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House Cuts Number of Proposed Seats in Affirmative Action Bill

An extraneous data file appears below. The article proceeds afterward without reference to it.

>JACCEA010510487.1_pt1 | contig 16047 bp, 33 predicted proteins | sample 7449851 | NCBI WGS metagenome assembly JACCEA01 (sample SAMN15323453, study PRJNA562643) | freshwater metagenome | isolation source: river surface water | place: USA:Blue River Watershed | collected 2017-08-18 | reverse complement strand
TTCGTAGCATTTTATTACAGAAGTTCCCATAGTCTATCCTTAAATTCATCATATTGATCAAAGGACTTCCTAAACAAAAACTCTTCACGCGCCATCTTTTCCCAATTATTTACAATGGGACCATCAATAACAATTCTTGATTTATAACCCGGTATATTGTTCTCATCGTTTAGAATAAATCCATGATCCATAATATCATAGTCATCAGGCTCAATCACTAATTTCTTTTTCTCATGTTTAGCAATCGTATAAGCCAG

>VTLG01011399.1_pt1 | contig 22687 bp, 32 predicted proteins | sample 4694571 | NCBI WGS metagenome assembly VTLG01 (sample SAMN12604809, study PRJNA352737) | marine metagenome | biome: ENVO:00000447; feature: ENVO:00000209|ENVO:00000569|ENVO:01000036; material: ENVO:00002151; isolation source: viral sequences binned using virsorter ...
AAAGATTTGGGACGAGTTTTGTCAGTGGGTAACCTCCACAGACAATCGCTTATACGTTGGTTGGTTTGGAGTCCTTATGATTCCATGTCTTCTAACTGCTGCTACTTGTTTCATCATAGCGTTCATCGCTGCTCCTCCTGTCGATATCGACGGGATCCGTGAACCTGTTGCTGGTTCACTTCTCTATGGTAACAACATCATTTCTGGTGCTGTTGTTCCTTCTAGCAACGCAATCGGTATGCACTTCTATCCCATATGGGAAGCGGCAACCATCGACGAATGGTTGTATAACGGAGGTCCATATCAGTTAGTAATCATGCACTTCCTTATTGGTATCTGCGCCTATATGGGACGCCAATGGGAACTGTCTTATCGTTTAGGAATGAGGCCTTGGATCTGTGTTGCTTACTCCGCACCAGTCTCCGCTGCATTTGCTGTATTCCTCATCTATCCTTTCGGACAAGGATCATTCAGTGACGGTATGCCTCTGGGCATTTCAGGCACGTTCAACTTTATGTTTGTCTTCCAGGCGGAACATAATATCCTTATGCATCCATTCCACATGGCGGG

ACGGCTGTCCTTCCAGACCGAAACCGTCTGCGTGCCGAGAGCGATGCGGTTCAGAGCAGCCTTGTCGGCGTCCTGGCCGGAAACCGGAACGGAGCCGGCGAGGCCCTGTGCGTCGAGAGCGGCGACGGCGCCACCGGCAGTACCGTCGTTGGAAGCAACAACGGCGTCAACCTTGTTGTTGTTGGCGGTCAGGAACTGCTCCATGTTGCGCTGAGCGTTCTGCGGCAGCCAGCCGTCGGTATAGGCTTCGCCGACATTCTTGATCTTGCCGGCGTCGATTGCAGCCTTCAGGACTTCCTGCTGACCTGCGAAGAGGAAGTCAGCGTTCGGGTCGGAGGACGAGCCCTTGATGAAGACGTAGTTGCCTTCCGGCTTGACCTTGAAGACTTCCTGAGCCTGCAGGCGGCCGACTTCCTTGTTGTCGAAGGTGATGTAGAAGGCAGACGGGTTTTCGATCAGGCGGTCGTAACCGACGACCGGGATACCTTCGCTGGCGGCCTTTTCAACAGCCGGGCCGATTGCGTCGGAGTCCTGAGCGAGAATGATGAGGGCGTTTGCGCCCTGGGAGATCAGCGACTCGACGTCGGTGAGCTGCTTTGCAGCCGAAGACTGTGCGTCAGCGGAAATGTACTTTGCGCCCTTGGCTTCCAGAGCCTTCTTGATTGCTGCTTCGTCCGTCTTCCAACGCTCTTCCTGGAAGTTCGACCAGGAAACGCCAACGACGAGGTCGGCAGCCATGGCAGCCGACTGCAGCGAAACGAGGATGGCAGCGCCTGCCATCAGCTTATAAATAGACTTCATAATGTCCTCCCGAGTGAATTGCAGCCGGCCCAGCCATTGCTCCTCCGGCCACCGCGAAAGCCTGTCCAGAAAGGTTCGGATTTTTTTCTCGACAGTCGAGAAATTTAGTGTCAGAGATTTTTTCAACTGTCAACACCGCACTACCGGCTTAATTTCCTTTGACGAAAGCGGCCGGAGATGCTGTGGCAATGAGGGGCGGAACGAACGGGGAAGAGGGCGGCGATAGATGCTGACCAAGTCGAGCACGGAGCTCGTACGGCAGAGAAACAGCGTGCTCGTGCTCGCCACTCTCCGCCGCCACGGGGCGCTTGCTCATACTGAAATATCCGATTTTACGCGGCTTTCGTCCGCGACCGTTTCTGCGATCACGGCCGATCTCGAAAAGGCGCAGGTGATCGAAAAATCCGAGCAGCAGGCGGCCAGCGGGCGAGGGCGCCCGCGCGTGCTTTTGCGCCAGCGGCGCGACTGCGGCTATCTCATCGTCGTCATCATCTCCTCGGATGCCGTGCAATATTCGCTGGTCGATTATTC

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first_imgThe House of Representatives has endorsed the establishment of seven Special Legislative Constituencies for which an additional seven members would be elected, in addition to the already 73, totaling 81members in the House.The motion indicated that there would be five seats for women to be divided among five regions; while the youth and persons living with disabilities will have their respective seats.Deputy Speaker Hans M. Barchue broke the tie to concur with the Senate on the Affirmative Action for Equal Participation and Representation Act after a vote of 18-18, for which some of the lawmakers accused Senior Stenographer Conmicks Chea of inflating the votes in favor of the pro-Tyler lawmakers to compel a draw.The Senate’s version of the Affirmative Action for Equal Participation and Representation provides the establishment of 21 Special Legislative Constituencies for which an additional 21 members of the House of Representatives shall be elected – with 15 seats for women, 3 seats each for the youth and persons living with disabilities.The House’s concurrence, which has altered the Senate’s account, would compel a Conference Committee comprised of both Houses to reconcile the Affirmative Action for Equal Participation and Representation Act.However, Maryland County Representative Dr. Bhofal Chambers has filed a motion of reconsideration for the vote on the passage of the Affirmative Action for Equal Participation and Representation Act, which would be considered today, Friday, September 30, in a Special Session. It may be recalled that on August 25, it was reported that the Senate unanimously passed the “Affirmative Action for Equal Participation and Representation Act of 2016,” which was forwarded to the House of Representative for concurrence.At Wednesday’s public hearing, Gender Minister Julia Duncan Cassell told the 28-member House’s Joint Committee that the Affirmative Action Bill aims to elevate the level of equitable representation and participation in the governance process. The Joint Committee comprisedGender, Judiciary, Good Governance and Election & Inauguration.The Gender Minister reminded the Legislature that Article 5 (a) of the Constitution empowers the Legislature to enact laws that promote the realization of social justice and increase citizens’ access for political and economic participation.“There are international instruments to which Liberia is a signatory and acceded to, which call for the enactment of affirmative action legislation for the empowerment of women, youth and persons living with disabilities,” she said.“ECOWAS and AU Protocols, CEDAW, CRPD, the Beijing Declaration, and the African Youth Charter are some of the international instruments supportive of affirmative action to accelerate their participation in politics for adequate representation.”The National Chairperson of the National Civil Society Council, Madam Frances R. Deigh Greaves; the Vice President for Association of Female Lawyers in Liberia (AFELL), Atty. Nadia S. Kamara; Mrs. Daintowon Domah Payebaye, representing the disabled community; and Mr. Amos Williams, Deputy Secretary General for Programs of the Federation of Liberian Youths (FLY) are among Civil Society Organizations (CSOs) that also urged the Legislature to enact the Affirmative Action Bill.Share this:Click to share on Twitter (Opens in new window)Click to share on Facebook (Opens in new window)last_img read more